Last month, I drove from New York to Boston.
Along the way, I noticed a couple wind turbines dotting the landscape, their blades turning slowly in the coastal breeze. I wondered how much energy they produce.
According to this 2006 Boston Globe article, a single modern-day windmill generates a lot more energy than I thought: One turbine is capable of powering an entire town’s streetlights and traffic lights.
Wind turbines haven’t taken off in the U.S. yet, but it’s hard to understand why with news like this: wind farms in Spain generate more than 50% of the country’s electricity needs.
In fact, the total output of Spain’s wind farms exceeds the energy generation capacity of 11 nuclear power plants.
If this is the case in Spain, which takes third place in the top 10 list of countries using wind power, then imagine what’s going on in Denmark, which claims the top spot on that list. It gained that position, says TIME journalist Bryan Walsh, because it had the “political and public will to decide that it wanted to be a leader.”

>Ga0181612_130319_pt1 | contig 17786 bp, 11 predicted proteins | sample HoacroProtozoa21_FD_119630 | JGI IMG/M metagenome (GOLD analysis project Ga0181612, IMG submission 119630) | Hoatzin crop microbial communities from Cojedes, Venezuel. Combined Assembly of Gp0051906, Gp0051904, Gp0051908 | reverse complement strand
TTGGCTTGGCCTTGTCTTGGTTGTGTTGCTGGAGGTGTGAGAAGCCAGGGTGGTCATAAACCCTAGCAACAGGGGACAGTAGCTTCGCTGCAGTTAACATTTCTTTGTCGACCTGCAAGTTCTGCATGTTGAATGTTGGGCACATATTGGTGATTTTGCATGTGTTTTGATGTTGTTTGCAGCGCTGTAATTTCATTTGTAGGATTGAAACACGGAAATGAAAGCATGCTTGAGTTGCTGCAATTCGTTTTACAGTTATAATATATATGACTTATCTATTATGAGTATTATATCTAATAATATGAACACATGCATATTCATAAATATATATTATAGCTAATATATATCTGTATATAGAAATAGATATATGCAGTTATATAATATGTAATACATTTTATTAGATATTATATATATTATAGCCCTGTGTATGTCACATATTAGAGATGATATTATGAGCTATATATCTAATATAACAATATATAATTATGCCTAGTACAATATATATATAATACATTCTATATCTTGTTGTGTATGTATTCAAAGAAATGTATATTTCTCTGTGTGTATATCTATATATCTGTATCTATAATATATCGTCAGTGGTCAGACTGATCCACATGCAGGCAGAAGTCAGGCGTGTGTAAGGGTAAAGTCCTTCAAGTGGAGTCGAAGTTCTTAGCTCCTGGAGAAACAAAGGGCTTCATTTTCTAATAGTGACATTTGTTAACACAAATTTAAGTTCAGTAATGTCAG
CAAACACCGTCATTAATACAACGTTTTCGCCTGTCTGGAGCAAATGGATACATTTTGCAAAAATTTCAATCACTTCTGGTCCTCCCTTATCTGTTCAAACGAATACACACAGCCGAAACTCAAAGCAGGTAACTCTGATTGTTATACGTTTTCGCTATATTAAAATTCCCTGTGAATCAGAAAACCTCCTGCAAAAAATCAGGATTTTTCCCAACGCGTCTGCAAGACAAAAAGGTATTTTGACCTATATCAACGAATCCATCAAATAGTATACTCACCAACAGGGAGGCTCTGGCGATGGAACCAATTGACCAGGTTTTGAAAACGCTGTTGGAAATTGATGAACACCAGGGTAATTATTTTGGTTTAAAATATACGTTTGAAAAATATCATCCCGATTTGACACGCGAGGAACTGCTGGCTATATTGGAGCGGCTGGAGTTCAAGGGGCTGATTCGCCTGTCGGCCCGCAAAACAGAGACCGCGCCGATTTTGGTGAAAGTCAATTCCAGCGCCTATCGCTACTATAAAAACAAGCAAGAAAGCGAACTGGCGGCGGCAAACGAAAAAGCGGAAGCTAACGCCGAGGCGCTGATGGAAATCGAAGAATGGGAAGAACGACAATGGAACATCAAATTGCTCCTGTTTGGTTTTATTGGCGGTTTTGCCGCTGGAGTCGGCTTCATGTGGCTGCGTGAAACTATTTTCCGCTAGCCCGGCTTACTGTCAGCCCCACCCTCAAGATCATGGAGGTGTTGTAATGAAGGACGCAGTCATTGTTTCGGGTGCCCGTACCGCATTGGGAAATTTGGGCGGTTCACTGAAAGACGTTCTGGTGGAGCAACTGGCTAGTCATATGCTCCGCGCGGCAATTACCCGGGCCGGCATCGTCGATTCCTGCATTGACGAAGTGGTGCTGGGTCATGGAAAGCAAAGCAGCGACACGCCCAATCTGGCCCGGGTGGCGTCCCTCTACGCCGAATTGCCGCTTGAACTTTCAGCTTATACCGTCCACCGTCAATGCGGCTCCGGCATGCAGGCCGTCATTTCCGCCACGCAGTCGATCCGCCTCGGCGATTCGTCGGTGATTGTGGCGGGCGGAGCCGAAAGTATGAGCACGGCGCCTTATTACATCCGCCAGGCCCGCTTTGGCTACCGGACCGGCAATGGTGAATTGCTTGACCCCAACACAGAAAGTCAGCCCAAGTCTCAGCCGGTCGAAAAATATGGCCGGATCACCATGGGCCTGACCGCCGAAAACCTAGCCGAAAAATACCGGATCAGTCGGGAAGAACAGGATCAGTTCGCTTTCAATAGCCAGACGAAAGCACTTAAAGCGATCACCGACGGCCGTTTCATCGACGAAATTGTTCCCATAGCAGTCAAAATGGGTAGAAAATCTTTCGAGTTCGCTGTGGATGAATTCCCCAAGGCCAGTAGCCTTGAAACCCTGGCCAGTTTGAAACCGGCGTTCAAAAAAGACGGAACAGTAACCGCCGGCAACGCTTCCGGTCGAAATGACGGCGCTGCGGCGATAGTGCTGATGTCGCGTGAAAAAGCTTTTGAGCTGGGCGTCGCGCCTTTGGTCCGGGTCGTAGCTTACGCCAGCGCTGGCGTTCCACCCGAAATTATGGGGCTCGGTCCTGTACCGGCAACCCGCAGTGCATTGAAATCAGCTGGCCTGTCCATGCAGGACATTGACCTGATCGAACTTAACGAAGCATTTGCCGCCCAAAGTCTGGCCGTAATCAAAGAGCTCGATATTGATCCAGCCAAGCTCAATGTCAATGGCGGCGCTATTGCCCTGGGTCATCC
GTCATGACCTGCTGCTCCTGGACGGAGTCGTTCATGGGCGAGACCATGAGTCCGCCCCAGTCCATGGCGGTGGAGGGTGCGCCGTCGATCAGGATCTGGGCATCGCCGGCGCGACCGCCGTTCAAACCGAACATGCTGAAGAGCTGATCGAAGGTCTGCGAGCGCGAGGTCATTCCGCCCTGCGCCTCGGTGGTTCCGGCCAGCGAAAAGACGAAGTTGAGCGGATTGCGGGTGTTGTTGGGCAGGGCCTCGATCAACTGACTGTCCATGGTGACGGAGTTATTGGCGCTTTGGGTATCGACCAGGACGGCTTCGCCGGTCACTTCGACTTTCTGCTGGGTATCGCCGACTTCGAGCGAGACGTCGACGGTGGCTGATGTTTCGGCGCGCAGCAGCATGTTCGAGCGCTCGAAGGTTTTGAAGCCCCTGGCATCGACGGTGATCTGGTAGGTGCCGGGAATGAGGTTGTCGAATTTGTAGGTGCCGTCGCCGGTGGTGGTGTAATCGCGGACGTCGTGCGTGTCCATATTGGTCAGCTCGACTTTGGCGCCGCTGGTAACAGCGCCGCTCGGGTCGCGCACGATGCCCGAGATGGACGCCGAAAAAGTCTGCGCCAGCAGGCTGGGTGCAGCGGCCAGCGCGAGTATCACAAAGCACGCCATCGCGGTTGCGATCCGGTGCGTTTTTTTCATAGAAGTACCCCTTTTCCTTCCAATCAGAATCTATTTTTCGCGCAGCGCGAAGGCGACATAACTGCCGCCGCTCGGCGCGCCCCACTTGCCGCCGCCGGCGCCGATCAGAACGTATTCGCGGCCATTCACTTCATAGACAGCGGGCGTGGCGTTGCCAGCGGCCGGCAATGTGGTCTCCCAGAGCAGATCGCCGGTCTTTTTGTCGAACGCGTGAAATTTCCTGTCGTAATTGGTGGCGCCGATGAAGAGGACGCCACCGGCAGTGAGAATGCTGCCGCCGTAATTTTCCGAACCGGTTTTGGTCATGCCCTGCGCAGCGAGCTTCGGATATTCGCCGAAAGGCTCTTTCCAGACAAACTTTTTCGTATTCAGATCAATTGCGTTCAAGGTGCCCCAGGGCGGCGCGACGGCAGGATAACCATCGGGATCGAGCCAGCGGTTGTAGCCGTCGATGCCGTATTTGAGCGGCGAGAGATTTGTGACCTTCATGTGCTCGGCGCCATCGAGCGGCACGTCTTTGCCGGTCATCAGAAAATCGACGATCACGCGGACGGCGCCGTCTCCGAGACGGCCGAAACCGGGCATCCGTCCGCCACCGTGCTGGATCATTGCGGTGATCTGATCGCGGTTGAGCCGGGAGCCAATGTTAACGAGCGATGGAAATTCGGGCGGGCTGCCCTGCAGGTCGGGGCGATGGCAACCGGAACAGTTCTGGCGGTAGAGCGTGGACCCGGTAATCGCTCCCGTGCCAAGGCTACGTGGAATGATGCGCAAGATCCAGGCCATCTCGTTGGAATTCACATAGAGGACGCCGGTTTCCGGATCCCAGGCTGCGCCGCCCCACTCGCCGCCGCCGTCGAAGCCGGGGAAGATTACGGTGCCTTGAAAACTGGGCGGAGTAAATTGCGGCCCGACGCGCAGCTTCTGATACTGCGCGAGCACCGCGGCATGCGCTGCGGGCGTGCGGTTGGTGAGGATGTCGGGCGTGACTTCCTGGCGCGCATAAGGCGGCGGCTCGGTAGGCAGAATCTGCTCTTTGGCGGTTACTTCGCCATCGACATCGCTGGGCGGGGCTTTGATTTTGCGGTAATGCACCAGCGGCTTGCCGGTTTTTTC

With the conversation about the imminence of peak oil intensifying, maybe it’s time for other countries to exercise that same kind of will to explore the power of wind energy.
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